By now, few European residents and visitors to the continent will be unaware of the detailed planning for the forthcoming Brexit, i.e. the British exit from the European Union (EU). Amid speculation, comment and – at times – pure conjecture, news reports and press releases deliver regular, detailed coverage of the proposed administrative measures and sometimes fraught negotiations.
We are now more than a year into the two-year initial notice period that the United Kingdom served to leave the European Union. Despite the extensive media coverage, considerable uncertainty persists. In particular, significant decisions remain outstanding and questions unanswered concerning the so-called divorce arrangements.
Fortunately, however, recent progress has enabled some certainty to be agreed and set out concerning a transition period. Mostly an extension to current arrangements, the transitional phase will run from the end of March 2019 until 31st December 2020, some twenty-one months after Great Britain and Northern Ireland formally leave the EU.
Here, we review some of the latest developments and likely implications.
Transitional arrangements until December 2020
During the recently agreed post-Brexit transition, workers from within the EU ETIAS area will continue to enjoy free movement at the port of entry. However, they will have to complete a new registration process within three months of their first arrival in the UK.
After the transition period expires at the end of 2020, workers arriving in Britain and (probably) Northern Ireland from the ETIAS application area will be able to apply for temporary resident status until they have lived continuously in the UK for a minimum of five years. After this qualifying period, the new resident(s) will, subject to eligibility criteria, be entitled to apply for settled status, should they so wish.
European visa requirements: UK arrivals
In the meantime, over the coming months, officials are expected to announce further ETIAS news regarding the specific documentation that will be required for the monitoring, checking and control of immigration between the EU and the UK. =
Though these interim arrangements will be of crucial interest to travellers arriving in Europe, they will be particularly important to British companies that employ EU nationals who enter the UK between April 2019 and December 2020. Currently, of course, free travel arrangements mean that a European visa is not required to secure employment.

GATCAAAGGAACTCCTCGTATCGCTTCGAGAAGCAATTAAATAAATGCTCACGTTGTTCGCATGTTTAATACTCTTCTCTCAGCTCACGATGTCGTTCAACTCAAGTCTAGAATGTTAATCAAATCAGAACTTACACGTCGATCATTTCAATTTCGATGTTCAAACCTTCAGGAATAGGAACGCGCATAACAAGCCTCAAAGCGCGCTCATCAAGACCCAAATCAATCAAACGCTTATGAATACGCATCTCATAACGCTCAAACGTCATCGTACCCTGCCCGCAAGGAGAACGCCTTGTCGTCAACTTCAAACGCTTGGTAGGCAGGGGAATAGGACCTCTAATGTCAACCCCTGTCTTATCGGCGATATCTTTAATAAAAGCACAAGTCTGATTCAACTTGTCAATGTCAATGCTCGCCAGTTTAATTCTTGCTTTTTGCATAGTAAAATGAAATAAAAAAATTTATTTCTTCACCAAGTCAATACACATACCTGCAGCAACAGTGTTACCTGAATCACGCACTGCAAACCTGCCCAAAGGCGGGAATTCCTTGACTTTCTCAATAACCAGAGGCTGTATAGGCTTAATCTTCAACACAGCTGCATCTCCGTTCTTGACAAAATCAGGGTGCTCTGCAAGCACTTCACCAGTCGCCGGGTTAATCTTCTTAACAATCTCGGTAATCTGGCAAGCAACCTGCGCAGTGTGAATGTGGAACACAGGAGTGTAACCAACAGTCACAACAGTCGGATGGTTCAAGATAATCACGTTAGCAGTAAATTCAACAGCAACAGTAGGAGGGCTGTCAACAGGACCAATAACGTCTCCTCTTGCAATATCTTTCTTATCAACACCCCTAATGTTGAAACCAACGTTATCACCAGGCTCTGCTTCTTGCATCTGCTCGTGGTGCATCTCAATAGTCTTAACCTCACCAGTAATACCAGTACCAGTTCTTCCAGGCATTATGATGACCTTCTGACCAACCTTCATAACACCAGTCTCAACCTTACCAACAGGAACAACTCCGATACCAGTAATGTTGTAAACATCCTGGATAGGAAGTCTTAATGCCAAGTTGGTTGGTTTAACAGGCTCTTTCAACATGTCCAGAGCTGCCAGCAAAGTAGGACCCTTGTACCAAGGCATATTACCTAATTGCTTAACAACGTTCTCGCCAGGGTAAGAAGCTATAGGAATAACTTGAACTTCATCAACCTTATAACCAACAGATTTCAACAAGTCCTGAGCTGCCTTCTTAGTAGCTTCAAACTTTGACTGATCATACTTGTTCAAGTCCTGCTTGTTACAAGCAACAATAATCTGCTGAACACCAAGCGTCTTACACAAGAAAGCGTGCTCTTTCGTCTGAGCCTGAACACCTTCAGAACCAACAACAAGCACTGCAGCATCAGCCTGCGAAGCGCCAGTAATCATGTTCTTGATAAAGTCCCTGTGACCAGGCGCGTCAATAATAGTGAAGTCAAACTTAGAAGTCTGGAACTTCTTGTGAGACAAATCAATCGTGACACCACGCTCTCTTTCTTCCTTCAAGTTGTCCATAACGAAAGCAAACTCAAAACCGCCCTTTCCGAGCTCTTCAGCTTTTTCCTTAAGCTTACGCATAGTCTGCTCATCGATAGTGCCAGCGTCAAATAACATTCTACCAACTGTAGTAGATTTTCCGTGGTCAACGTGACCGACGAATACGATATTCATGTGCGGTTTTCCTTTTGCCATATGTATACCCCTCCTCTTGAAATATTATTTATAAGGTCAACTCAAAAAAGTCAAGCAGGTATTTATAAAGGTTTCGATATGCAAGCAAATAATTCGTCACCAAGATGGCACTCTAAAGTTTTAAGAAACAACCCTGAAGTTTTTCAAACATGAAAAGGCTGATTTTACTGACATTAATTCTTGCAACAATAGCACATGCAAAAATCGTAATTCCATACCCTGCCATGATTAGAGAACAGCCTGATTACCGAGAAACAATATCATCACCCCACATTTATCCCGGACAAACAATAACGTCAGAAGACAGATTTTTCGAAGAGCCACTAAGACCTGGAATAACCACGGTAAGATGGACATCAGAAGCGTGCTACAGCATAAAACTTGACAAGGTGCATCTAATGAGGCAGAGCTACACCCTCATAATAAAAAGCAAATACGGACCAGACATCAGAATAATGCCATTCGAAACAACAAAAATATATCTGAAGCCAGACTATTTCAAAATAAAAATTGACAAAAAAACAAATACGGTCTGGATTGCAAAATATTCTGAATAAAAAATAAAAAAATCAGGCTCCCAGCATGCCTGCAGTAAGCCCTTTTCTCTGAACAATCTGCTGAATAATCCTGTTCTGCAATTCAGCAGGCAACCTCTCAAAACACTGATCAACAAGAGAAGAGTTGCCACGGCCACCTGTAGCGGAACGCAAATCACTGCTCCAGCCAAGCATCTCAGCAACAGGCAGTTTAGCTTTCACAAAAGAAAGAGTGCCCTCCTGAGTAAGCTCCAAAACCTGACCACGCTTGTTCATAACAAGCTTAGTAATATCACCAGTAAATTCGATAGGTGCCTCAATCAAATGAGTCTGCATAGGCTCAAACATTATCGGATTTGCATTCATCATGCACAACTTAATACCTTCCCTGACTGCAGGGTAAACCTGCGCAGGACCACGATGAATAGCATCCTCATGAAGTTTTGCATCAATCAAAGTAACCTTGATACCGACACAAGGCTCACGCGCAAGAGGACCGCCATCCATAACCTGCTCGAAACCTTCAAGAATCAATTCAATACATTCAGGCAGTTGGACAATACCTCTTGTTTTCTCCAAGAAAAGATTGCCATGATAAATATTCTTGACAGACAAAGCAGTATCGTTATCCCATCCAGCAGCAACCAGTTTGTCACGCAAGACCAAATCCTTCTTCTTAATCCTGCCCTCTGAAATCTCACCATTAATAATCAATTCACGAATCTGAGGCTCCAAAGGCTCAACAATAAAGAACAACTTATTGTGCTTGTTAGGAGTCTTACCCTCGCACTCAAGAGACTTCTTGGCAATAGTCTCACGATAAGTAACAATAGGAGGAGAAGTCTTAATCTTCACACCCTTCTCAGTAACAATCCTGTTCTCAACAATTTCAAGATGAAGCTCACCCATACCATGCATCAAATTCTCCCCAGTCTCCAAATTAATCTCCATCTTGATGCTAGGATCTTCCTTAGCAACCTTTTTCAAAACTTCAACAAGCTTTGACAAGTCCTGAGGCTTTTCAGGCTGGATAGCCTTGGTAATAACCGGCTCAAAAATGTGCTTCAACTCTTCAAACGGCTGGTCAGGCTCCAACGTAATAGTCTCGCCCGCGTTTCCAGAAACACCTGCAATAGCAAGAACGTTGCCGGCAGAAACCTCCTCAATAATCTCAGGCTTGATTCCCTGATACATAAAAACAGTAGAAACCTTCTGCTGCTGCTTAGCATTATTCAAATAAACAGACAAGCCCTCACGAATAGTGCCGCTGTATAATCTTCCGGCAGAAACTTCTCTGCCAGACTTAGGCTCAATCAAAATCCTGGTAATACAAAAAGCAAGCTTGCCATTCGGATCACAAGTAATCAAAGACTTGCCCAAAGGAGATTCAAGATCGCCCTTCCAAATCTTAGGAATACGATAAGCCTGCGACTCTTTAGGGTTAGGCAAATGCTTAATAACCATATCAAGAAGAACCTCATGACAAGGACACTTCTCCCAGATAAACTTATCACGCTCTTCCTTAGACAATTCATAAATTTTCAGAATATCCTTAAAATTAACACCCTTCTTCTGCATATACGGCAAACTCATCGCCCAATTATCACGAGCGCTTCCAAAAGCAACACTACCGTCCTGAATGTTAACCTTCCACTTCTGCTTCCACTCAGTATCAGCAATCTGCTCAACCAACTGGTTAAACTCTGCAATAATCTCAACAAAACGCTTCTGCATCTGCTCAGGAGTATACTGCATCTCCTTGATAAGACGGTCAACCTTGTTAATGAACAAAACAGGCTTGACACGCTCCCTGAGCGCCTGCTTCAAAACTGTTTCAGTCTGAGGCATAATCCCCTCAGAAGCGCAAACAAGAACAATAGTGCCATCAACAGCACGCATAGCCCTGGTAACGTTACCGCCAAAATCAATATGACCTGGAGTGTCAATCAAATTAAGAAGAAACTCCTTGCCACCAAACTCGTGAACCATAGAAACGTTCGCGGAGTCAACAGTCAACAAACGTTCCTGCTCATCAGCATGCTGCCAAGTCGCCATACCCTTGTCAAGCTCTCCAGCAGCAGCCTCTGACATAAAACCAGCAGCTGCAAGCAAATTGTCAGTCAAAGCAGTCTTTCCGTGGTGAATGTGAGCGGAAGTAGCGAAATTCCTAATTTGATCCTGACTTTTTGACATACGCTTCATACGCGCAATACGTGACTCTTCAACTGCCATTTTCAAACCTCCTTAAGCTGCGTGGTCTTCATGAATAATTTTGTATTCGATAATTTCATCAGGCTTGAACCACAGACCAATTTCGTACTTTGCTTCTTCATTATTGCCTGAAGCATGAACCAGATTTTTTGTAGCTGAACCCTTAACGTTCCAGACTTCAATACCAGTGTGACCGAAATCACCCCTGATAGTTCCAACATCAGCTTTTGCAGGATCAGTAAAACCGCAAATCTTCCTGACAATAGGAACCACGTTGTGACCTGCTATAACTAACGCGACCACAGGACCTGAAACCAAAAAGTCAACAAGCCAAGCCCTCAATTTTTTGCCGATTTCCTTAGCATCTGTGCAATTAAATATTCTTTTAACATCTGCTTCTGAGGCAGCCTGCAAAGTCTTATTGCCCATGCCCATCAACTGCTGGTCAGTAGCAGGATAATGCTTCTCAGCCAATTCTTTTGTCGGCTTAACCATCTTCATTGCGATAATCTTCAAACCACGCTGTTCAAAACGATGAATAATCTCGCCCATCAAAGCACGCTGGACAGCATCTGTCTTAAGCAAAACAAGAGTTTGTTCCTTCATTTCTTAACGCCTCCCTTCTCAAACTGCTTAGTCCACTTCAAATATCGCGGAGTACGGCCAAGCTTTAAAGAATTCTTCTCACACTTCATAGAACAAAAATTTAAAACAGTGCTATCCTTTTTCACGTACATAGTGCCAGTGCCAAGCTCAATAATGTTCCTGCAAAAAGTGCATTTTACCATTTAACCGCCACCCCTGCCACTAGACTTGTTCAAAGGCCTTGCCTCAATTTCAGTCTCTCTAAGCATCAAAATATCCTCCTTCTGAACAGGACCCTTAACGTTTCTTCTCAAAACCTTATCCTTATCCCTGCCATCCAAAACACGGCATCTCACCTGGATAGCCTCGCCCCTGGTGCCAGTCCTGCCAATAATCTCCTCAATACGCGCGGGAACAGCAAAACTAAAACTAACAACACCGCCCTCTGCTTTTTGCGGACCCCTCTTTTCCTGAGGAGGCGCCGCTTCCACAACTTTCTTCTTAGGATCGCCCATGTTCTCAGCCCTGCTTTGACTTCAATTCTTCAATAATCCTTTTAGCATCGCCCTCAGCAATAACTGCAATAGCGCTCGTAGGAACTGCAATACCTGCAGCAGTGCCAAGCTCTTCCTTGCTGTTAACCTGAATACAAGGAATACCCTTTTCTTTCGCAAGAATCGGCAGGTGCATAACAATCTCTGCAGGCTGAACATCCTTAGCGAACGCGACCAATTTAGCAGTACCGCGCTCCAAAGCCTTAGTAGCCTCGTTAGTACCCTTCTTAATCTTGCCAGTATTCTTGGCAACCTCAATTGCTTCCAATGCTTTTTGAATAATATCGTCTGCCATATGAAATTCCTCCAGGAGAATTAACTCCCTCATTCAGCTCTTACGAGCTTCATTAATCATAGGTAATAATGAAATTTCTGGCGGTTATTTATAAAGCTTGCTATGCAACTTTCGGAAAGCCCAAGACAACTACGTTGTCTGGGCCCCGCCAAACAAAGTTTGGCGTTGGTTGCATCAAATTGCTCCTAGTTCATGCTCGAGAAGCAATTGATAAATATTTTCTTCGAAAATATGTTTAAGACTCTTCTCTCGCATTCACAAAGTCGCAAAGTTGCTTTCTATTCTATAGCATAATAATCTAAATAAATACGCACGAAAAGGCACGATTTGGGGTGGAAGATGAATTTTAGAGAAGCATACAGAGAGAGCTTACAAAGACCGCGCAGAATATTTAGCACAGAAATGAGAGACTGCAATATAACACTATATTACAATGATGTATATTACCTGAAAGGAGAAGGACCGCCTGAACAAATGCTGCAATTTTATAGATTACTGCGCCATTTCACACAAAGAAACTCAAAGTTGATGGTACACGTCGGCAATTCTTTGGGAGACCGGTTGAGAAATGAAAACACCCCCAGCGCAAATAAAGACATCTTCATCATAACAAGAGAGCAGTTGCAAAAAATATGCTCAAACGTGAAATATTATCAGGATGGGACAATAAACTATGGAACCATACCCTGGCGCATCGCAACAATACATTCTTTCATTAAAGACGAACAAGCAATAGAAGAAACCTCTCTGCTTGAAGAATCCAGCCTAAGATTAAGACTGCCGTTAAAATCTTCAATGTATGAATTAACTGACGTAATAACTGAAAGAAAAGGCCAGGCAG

Good news for Croatians seeking work in UK
There is some good news for European citizens looking to relocate from Croatia to the UK for work-related reasons. Shortly, the previous immigration measures that restricted Croatian nationals’ access to the British labour market will be lifted, affording them similar rights to other EU nationals – and more rights than under existing travel permit arrangements, or those to be granted under the planned ETIAS application system.
In particular, Croatians who come to the UK before 29th March 2019 will no longer have to apply for initial worker authorisation from the Home Office, the national immigration authority. From that date, these new arrivals from within the EU ETIAS zone will be able to demonstrate their right to live and work in the UK by simple virtue of their Croatian passport.
Changes to non-EU rules and fees
In other ETIAS news and UK immigration announcements, the rules that apply to non-EU nationals such as from the USA or Australia (i.e. outside the Schengen visa area) were updated on 11th March 2018. This year, there were relatively few changes.
In addition, the UK has also announced that certain visa and permit application fees will be subject to increases. From this month (April 2018), UK visa application fees have risen by 4 percent in most cases, except for specific services such as approval letters for competent bodies, indefinite leave to remain and the fast track fee for urgent application processing. Instead, these services will face more significant price increases.
Other Schengen visa zone news
As if to underline the extra significance which the border between the British coastline and mainland Europe will take on from spring 2019, recent reports in the Daily Telegraph have detailed how Irish and continental European shipping bosses are preparing new routes to avoid UK ports when Brexit has become a reality. Specifically, plans are in progress to sail directly between Ireland and mainland European ports such as Zeebrugge and Rotterdam.
Haulier companies cite risks of possible delays and tailbacks due to customs checks among their chief concerns and reasons for wanting to cut out the British mainland as a staging post in Europe-bound traffic from the Irish Republic. In fact, in the search for alternative solutions, at least one Luxembourg-based shipping company sees super-vessels plying the new direct routes from Ireland to Europe. Truck traffic volume between Dublin and Cherbourg could multiply by up to ten times, while Brittany Ferries is shortly to commence sailings on a new route between Cork in the Irish Republic and Santander in northern Spain.